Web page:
WHO CC involvement: Prof John Daly, Prof Jim Buchan, Michele Rumsey, Stephanie Fletcher, Jodi Thiessen, Monica Sanderson and UTS Institute of Sustainable Futures
WHO CC UTS and the Institute of Sustainable Futures at UTS, funded by the National Climate Change Adaptation Research Facility, partnered to inform policy makers about how climate change is likely to impact on Australia’s capacity to respond to disasters in the Pacific, and how the emergency and humanitarian responses of Pacific Island Countries (PICs) will also be affected by a changing climate.
A regional reference group including representatives from Humanitarian Partnership Agreement (Caritas, Oxfam, CARE, PLAN International, Save the Children, and World Vision), APEDNN, WHO WPRO, and CSIRO, was formed to support the project.
More than 90 interviews were conducted with representatives from organisations who respond to disasters in Australia, Cook Islands, Fiji, Samoa, and Vanuatu. Interviews were analysed and major determinants for adaptive capacity following a disaster were isolated and discussed. Several reports were written: Review of Australia’s Overseas Disaster and Emergency Response Sector; Projected Climate Change Impacts on the Pacific; Draft Background Review: Disaster Response Systems of Four Pacific Island Countries and a Final Report which included individual country reports and will be available on the WHO CC UTS website.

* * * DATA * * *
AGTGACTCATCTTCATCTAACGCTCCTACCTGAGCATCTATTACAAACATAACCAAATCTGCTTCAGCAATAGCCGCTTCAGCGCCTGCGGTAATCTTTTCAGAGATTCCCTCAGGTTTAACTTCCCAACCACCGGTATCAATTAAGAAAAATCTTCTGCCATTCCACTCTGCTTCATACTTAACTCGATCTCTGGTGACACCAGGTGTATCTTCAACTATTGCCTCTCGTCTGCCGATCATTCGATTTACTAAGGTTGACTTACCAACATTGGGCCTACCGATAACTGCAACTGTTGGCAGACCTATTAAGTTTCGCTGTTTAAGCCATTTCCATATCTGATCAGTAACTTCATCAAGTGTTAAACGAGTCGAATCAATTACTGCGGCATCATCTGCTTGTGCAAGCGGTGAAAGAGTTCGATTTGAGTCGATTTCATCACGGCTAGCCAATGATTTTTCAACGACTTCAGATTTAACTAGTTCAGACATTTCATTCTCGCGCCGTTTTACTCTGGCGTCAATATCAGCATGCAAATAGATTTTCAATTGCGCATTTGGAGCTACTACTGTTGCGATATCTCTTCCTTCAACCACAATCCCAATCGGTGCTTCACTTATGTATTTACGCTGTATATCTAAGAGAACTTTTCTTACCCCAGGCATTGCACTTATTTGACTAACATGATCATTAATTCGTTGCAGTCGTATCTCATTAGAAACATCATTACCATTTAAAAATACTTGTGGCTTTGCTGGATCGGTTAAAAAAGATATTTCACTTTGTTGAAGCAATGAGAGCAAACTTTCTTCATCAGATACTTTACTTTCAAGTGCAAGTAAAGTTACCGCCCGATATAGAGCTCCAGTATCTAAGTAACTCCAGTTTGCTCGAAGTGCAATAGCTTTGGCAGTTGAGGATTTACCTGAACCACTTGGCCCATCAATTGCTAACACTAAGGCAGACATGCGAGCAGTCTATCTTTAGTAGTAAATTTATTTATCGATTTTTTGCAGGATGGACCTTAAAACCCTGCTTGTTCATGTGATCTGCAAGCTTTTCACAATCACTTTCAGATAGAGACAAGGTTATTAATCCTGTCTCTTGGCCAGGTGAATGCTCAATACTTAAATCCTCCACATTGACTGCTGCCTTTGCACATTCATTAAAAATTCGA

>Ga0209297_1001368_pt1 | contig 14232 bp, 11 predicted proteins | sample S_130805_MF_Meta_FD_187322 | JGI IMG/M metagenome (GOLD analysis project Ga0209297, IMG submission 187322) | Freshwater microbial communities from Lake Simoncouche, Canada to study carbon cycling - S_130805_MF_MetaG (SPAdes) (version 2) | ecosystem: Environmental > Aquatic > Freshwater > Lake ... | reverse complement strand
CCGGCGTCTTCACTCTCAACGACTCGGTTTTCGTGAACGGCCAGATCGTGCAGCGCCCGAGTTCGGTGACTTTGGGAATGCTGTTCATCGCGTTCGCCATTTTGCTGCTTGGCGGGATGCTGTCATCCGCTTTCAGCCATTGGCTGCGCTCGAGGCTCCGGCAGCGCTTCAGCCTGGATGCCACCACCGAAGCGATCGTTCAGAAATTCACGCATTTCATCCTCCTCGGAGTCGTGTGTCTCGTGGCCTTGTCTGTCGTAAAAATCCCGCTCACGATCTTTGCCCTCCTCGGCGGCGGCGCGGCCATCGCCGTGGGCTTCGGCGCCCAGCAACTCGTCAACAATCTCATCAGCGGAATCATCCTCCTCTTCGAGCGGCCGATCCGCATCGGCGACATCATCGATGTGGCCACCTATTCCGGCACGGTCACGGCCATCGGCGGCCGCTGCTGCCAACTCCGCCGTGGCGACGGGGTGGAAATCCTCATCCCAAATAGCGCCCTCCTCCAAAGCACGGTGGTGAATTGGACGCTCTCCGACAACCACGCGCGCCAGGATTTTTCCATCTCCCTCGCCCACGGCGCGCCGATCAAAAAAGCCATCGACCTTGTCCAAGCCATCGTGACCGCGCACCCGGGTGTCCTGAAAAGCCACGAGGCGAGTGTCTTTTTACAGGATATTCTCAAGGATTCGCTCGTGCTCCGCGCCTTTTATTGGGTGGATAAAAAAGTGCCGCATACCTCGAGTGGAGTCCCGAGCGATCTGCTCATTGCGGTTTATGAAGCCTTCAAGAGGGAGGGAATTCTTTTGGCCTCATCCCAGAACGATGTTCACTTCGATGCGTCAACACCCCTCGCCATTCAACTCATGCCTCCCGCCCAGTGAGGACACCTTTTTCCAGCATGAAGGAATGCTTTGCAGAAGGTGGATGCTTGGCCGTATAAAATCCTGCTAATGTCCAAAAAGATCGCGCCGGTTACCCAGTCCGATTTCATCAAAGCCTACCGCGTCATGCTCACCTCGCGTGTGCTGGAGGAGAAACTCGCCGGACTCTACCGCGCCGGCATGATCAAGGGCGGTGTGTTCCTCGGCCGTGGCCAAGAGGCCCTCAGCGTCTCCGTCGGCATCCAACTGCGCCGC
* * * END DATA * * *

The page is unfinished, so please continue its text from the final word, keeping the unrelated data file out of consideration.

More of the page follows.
The primary objectives of the research are:
- To provide recommendations to policy makers and practitioners in the Australian and Pacific disaster and emergency response sectors on current adaptive capacity of PICs to climate related disasters (e.g. tropical cyclones), and what resources are likely to be needed in the coming years to enhance this capacity; focusing on some of the immediate humanitarian needs post-disaster, including health care; food and nutrition; water and sanitation and psychosocial needs.
- To understand the Australian emergency services and related organisations’ capacity and obligations to assist PICs in times of disaster and whether there is adequate capacity to service future needs due to a changing climate, allowing for better planning and thus more effective response in times of disaster.
- A deeper understanding of the future implications of climate change to the Pacific and what impact this has on Australia will be gained.